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Conversation Partner Scheme

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This case study has been generated by a collaborative research study of community-university partnerships. Part of the ESRC-funded Imagine Project, the study was conducted jointly by Susanne Martikke, research officer at Greater Manchester Centre for Voluntary Organisation alongside Professors Angie Hart and Andrew Church of the University of Brighton.

This project is led by Sally McVivker, Connect and Simon Horton, University of East Anglia.

When the communication disability network Connect started in 2000, the organisation’s founding members included a professor of Speech and Language Therapy and the approach it promoted was backed up by academic research. Therefore, Connect started out as a research-minded organisation. Maybe it is not a surprise that its Conversation Partner Scheme now works with a number of universities across the UK and the Republic of Ireland to involve students in supporting people with aphasia, a communication disability that can be caused by strokes or brain injuries.

The charity developed the scheme to offer a meaningful long-term support service to people with stroke and aphasia, once traditional one-to-one therapy services have come to an end. At the heart of the scheme is the involvement of those affected by aphasia to train volunteers as “conversation partners.” After Connect had piloted the programme in London, where it is based, in 2004 it started looking to develop partnerships with five NHS partner organisations elsewhere. However, it proved to be difficult to partner with the NHS and eventually, Connect built on relationships that the academic founding member had to make contact with Simon Horton at UEA in Norwich.Connect image people

In Simon, an early-career academic with prior practical experience in the NHS who was thoroughly committed to patient involvement, Sally had found a perfect match. They worked to incorporate the scheme into UEA’s curriculum for first-year students of Speech and Language Therapy. Instead of recruiting volunteers, the programme therefore drew on a ready supply of students whom it provided with important first-hand insight about disability. While this worked well, the one thing that was a challenge was to get enough referrals to keep all the students occupied. The academic calendar, with its gaps in student availability posed another obstacle that had to be overcome through flexibility in visiting schedules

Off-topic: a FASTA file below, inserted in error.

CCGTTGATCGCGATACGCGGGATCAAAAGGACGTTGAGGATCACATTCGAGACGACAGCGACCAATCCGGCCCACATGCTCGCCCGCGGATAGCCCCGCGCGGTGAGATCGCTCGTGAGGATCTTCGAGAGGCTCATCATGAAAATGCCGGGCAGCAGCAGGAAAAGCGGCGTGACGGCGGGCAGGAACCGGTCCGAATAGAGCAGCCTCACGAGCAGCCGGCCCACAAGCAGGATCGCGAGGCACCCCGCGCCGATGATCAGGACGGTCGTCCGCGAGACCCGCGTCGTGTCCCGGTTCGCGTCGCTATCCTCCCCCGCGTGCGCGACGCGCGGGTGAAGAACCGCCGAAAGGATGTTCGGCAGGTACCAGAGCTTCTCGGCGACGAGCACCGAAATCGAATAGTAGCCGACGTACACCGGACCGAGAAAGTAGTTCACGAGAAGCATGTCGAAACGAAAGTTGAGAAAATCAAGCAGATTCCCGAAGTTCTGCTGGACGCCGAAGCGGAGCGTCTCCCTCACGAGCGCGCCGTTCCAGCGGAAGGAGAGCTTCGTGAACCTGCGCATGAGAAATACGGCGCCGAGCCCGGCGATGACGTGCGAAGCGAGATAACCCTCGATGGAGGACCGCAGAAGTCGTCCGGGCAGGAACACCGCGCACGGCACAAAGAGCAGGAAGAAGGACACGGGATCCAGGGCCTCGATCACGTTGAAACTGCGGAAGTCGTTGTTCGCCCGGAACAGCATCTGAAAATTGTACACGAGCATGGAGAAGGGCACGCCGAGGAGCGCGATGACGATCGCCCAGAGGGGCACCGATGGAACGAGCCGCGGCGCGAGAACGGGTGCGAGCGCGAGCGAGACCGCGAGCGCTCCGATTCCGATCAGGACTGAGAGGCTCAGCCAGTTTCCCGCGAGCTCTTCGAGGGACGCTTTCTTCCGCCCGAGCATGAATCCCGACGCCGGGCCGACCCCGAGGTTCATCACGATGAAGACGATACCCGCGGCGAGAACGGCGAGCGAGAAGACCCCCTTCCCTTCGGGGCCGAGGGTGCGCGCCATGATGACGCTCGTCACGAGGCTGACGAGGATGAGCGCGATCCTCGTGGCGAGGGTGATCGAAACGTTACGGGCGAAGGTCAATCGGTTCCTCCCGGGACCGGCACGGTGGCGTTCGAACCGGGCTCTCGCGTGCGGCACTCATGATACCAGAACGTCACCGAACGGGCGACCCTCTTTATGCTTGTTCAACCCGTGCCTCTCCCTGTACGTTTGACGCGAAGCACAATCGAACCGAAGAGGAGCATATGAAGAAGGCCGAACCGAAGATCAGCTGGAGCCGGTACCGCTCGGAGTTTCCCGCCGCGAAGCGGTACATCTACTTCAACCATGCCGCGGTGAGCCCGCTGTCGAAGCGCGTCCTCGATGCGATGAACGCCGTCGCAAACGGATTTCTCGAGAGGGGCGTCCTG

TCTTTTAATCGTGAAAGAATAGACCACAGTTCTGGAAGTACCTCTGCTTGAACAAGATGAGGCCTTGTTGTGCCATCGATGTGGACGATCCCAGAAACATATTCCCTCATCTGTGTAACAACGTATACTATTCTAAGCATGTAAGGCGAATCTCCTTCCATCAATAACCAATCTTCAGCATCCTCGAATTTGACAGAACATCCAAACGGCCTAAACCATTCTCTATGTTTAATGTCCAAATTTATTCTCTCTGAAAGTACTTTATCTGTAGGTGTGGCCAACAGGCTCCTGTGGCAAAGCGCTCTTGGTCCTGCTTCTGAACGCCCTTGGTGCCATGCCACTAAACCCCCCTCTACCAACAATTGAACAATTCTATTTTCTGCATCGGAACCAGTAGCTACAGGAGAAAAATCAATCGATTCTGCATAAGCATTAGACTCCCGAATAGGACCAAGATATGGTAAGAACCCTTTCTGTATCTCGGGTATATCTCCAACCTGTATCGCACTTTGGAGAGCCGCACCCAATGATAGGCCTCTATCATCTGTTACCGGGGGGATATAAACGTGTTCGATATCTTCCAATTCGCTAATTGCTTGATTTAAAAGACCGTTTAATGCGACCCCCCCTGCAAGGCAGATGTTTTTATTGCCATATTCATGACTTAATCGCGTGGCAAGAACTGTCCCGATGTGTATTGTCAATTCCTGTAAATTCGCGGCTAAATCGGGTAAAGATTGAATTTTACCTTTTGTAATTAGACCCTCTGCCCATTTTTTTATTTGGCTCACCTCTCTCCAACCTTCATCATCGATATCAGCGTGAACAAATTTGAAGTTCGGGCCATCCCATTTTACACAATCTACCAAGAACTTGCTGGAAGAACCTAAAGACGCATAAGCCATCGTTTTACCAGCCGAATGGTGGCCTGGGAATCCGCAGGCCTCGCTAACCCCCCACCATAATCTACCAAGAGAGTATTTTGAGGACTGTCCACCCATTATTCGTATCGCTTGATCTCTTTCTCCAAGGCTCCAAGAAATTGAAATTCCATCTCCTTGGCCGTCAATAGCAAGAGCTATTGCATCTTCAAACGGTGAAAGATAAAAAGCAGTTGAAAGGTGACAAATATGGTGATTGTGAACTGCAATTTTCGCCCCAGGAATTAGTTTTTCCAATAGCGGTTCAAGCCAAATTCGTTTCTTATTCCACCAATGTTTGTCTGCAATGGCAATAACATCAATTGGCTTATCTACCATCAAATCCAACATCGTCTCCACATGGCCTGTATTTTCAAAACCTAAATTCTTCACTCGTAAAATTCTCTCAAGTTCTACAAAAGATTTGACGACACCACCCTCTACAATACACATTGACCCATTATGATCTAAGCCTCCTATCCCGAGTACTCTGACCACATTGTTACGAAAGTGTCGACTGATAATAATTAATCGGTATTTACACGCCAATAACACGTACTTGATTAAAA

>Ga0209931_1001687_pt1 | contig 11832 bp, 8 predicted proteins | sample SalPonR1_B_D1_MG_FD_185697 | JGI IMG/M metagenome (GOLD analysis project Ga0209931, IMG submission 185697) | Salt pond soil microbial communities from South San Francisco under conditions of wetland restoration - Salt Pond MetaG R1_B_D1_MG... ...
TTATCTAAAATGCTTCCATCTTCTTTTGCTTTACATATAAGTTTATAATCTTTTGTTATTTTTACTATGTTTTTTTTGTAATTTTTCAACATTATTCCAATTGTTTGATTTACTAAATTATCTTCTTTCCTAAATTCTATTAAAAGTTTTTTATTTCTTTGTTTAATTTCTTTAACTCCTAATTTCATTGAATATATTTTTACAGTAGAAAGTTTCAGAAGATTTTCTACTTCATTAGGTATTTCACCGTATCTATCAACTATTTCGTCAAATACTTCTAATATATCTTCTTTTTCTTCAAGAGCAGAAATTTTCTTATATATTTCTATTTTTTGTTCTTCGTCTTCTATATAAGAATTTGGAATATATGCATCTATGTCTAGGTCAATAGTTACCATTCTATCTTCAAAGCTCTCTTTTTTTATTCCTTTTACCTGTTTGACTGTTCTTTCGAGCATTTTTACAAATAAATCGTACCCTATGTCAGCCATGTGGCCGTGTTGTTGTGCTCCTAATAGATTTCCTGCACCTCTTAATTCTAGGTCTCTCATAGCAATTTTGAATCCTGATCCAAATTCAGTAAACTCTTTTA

Connect’s partnership with UEA led for further developments. For example, UEA recruited around twenty people with aphasia as trainers, experts and advisers, and continues to recruit and train trainers. Simon has also worked to extend the principle of his work with Connect to training for students of occupational therapy and physiotherapy. His ongoing involvement with the scheme, with Connect, with people with aphasia has meant for Simon that he now has developed an amount of expertise that is recognised more widely and helps him and the conversation partner trainers to become involved in other things, including funded research.

Connect imageThus the first Conversation Partner scheme outside of London was a community university partnership and therefore a pilot programme to pitch to other universities, many of which have taken up the offer. As a result, the scheme has gone from helping 70 people with aphasia to helping 700, as well as training over a thousand volunteers and students. All the organisations involved with Conversation Partners are now part of a network, which has inspired spin-offs in the form of research projects on related topics and evaluations of Conversation Partners, as well as enabling mutual support and advice between schemes. This has become particularly important since Connect has lacked the resources to conduct its own research.

But the partnership has not stopped there. Instead, the idea of trainers with aphasia sparked Simon’s imagination, leading to collaboration with Sally in other small projects, something that keeps Simon connected to the world of practitioners and Sally and her organisation in touch with their academic roots. Both partners believe that the partnership boosts their organisations’ credibility.


Sally McVicker, Chief Executive, Connect: 

Simon Horton, Lecturer in the School of Health Sciences, University of East Anglia: